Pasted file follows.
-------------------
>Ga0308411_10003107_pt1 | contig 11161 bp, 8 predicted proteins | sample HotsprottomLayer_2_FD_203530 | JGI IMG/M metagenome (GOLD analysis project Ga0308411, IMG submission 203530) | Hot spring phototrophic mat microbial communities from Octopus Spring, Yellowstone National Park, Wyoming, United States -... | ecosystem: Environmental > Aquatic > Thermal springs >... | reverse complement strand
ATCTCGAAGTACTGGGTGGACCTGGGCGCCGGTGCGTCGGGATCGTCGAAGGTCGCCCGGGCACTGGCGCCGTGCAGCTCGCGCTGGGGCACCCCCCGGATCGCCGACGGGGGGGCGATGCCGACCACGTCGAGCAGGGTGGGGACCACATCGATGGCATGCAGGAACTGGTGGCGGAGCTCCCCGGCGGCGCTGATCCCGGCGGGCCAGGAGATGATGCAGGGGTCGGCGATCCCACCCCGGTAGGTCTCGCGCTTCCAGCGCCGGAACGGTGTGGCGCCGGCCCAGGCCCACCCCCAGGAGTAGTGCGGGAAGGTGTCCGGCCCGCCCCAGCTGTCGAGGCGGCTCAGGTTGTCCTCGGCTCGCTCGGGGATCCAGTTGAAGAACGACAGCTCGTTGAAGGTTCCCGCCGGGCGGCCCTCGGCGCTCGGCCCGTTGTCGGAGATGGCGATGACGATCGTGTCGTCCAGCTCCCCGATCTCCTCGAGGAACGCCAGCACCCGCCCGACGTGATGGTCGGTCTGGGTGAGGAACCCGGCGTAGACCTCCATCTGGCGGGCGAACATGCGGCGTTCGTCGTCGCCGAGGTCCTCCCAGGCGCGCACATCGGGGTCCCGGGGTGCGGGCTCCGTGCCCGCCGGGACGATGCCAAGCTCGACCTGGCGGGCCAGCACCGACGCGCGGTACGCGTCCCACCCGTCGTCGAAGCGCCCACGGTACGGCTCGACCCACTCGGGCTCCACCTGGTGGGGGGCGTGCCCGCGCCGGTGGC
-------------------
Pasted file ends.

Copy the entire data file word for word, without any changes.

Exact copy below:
>Ga0308411_10003107_pt1 | contig 11161 bp, 8 predicted proteins | sample HotsprottomLayer_2_FD_203530 | JGI IMG/M metagenome (GOLD analysis project Ga0308411, IMG submission 203530) | Hot spring phototrophic mat microbial communities from Octopus Spring, Yellowstone National Park, Wyoming, United States -... | ecosystem: Environmental > Aquatic > Thermal springs >... | reverse complement strand
ATCTCGAAGTACTGGGTGGACCTGGGCGCCGGTGCGTCGGGATCGTCGAAGGTCGCCCGGGCACTGGCGCCGTGCAGCTCGCGCTGGGGCACCCCCCGGATCGCCGACGGGGGGGCGATGCCGACCACGTCGAGCAGGGTGGGGACCACATCGATGGCATGCAGGAACTGGTGGCGGAGCTCCCCGGCGGCGCTGATCCCGGCGGGCCAGGAGATGATGCAGGGGTCGGCGATCCCACCCCGGTAGGTCTCGCGCTTCCAGCGCCGGAACGGTGTGGCGCCGGCCCAGGCCCACCCCCAGGAGTAGTGCGGGAAGGTGTCCGGCCCGCCCCAGCTGTCGAGGCGGCTCAGGTTGTCCTCGGCTCGCTCGGGGATCCAGTTGAAGAACGACAGCTCGTTGAAGGTTCCCGCCGGGCGGCCCTCGGCGCTCGGCCCGTTGTCGGAGATGGCGATGACGATCGTGTCGTCCAGCTCCCCGATCTCCTCGAGGAACGCCAGCACCCGCCCGACGTGATGGTCGGTCTGGGTGAGGAACCCGGCGTAGACCTCCATCTGGCGGGCGAACATGCGGCGTTCGTCGTCGCCGAGGTCCTCCCAGGCGCGCACATCGGGGTCCCGGGGTGCGGGCTCCGTGCCCGCCGGGACGATGCCAAGCTCGACCTGGCGGGCCAGCACCGACGCGCGGTACGCGTCCCACCCGTCGTCGAAGCGCCCACGGTACGGCTCGACCCACTCGGGCTCCACCTGGTGGGGGGCGTGCCCGCGCCGGTGGC